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(Reference retrieved automatically from Web of Science through information on FAPESP grant and its corresponding number as mentioned in the publication by the authors.)

Long-term tobacco exposure and immunosenescence: Paradoxical effects on T-cells telomere length and telomerase activity

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Fernandes, Juliana Ruiz [1] ; Pinto, Thalyta Nery Carvalho [1] ; Piemonte, Lucas Lopes [2] ; Arruda, Lia Barbara [3] ; da Silva, Cibele Cristine Berto Marques [4] ; Carvalho, Celso R. F. [4] ; Pinto, Regina Maria Carvalho [5] ; Duarte, Alberto J. S. [1] ; Benard, Gil [1]
Total Authors: 9
[1] Univ Sao Paulo, Sch Med, Lab Dermatol & Immunodeficiencies LIM56, Av Dr Arnaldo 455, Sao Paulo - Brazil
[2] Univ Sao Paulo, Sch Med, Permanent Educ Sch, Av Dr Ovidio Pires Campo 471, Sao Paulo - Brazil
[3] UCL, Royal Free Hosp Campus, Ctr Clin Microbiol, Div Infect & Immun, London - England
[4] Univ Sao Paulo, Sch Med, Dept Phys Therapy, R Dr Ovidio Pires Campos 255, Sao Paulo - Brazil
[5] Univ Sao Paulo, Sch Med, Heart Inst InCor, Pulm Dept, Av Dr Eneas Carvalho Aguiar 44, Sao Paulo - Brazil
Total Affiliations: 5
Document type: Journal article
Web of Science Citations: 0

Immunosenescence are alterations on immune system that occurs throughout an individual life. The main characteristic of this process is replicative senescence, evaluated by telomere shortening. Several factors implicate on telomere shortening, such as smoking. In this study, we evaluated the influence of smoking and Chronic Obstructive Pulmonary Disease (COPD) on cytokines, telomere length and telomerase activity. Blood samples were collected from subjects aged over 60 years old: Healthy (never smokers), Smokers (smoking for over 30 years) and COPDs (ex-smokers for >= 15 years). A young group was included as control. PBMCs were cultured for assessment of telomerase activity using RT-PCR, and cytokines secretion flow cytometry. CD4+ and CD8+ purified lymphocytes were used to assess telomere length using FlowFISH. We observed that COPD patients have accelerated telomere shortening. Paradoxically, smokers without lung damage showed preserved telomere length, suggesting that tobacco smoking may affect regulatory mechanisms, such as telomerase. Telomerase activity showed diminished activity in COPDs, while Smokers showed increased activity compared to COPDs and Healthy groups. Extracellular environment reflected this unbalance, indicated by an anti-inflammatory profile in Smokers, while COPDs showed an inflammatory prone profile. Further studies focusing on telomeric maintenance may unveil mechanisms that are associated with cancer under long-term smoking. (AU)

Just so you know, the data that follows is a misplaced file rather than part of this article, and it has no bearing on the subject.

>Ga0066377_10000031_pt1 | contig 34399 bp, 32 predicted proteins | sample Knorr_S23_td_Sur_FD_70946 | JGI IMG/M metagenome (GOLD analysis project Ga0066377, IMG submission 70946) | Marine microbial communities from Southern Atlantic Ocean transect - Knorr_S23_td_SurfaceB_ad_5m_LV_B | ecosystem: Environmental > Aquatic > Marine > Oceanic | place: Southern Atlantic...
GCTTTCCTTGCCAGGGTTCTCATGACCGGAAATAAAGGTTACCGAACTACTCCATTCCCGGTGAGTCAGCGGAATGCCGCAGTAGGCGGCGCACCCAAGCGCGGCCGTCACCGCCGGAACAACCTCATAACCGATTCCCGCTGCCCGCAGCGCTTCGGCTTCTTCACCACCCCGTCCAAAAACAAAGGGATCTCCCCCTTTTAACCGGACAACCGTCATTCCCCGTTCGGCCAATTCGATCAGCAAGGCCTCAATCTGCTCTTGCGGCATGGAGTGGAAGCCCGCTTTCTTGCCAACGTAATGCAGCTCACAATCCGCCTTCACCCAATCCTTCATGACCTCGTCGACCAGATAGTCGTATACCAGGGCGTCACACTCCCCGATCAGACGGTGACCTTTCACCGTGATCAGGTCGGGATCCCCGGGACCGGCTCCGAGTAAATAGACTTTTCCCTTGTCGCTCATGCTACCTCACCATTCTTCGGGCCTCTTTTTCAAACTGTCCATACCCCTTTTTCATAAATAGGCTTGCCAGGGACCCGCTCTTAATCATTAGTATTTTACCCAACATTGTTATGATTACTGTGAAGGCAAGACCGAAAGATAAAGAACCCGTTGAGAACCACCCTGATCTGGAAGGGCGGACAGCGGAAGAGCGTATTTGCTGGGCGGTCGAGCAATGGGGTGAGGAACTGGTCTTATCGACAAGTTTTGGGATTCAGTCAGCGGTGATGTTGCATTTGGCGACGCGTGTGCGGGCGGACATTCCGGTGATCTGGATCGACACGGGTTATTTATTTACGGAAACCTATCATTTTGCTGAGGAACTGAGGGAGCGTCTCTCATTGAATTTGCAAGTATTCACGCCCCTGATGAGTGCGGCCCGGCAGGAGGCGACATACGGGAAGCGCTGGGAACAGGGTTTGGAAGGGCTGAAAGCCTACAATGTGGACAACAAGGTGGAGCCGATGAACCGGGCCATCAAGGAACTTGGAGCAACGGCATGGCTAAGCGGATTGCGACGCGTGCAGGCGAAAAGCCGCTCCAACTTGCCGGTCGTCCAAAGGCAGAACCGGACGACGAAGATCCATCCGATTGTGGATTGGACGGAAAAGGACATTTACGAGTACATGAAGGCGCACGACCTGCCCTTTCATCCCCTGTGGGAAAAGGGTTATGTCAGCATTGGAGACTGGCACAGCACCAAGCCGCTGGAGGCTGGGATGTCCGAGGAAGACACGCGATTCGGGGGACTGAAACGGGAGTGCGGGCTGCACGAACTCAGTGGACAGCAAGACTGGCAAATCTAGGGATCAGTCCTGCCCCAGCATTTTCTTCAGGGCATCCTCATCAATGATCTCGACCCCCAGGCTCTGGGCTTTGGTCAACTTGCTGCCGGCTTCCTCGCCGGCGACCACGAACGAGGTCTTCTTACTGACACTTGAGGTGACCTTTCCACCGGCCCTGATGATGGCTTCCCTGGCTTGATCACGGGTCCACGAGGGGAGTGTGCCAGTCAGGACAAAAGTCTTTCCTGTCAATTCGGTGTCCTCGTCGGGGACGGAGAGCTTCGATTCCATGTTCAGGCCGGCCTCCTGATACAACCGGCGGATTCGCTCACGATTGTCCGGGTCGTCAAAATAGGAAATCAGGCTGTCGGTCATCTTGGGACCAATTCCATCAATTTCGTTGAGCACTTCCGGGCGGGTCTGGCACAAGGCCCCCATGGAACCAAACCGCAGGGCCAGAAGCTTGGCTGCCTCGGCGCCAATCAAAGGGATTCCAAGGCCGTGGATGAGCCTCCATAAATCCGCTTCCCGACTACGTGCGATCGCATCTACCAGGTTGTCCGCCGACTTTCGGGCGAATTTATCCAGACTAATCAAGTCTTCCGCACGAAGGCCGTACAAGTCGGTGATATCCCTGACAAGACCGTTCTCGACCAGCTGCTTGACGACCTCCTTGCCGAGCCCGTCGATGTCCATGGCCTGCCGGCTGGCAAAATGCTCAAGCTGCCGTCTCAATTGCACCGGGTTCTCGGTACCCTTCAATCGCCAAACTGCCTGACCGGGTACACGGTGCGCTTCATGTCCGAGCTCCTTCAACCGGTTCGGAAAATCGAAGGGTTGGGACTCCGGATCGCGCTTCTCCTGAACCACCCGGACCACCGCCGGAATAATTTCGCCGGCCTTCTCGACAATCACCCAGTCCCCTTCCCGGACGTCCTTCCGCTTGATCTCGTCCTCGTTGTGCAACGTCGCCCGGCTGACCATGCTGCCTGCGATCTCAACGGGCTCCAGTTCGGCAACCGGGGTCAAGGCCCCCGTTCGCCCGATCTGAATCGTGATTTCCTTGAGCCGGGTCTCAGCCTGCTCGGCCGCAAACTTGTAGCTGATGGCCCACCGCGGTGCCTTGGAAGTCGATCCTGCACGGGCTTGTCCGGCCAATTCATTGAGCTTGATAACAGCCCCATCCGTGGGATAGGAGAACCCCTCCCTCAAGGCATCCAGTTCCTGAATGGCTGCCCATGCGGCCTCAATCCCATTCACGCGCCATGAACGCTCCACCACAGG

FAPESP's process: 18/06063-8 - Immunosenescence on Chronic Obstructive Pulmonary Disease
Grantee:Gil Benard
Support type: Regular Research Grants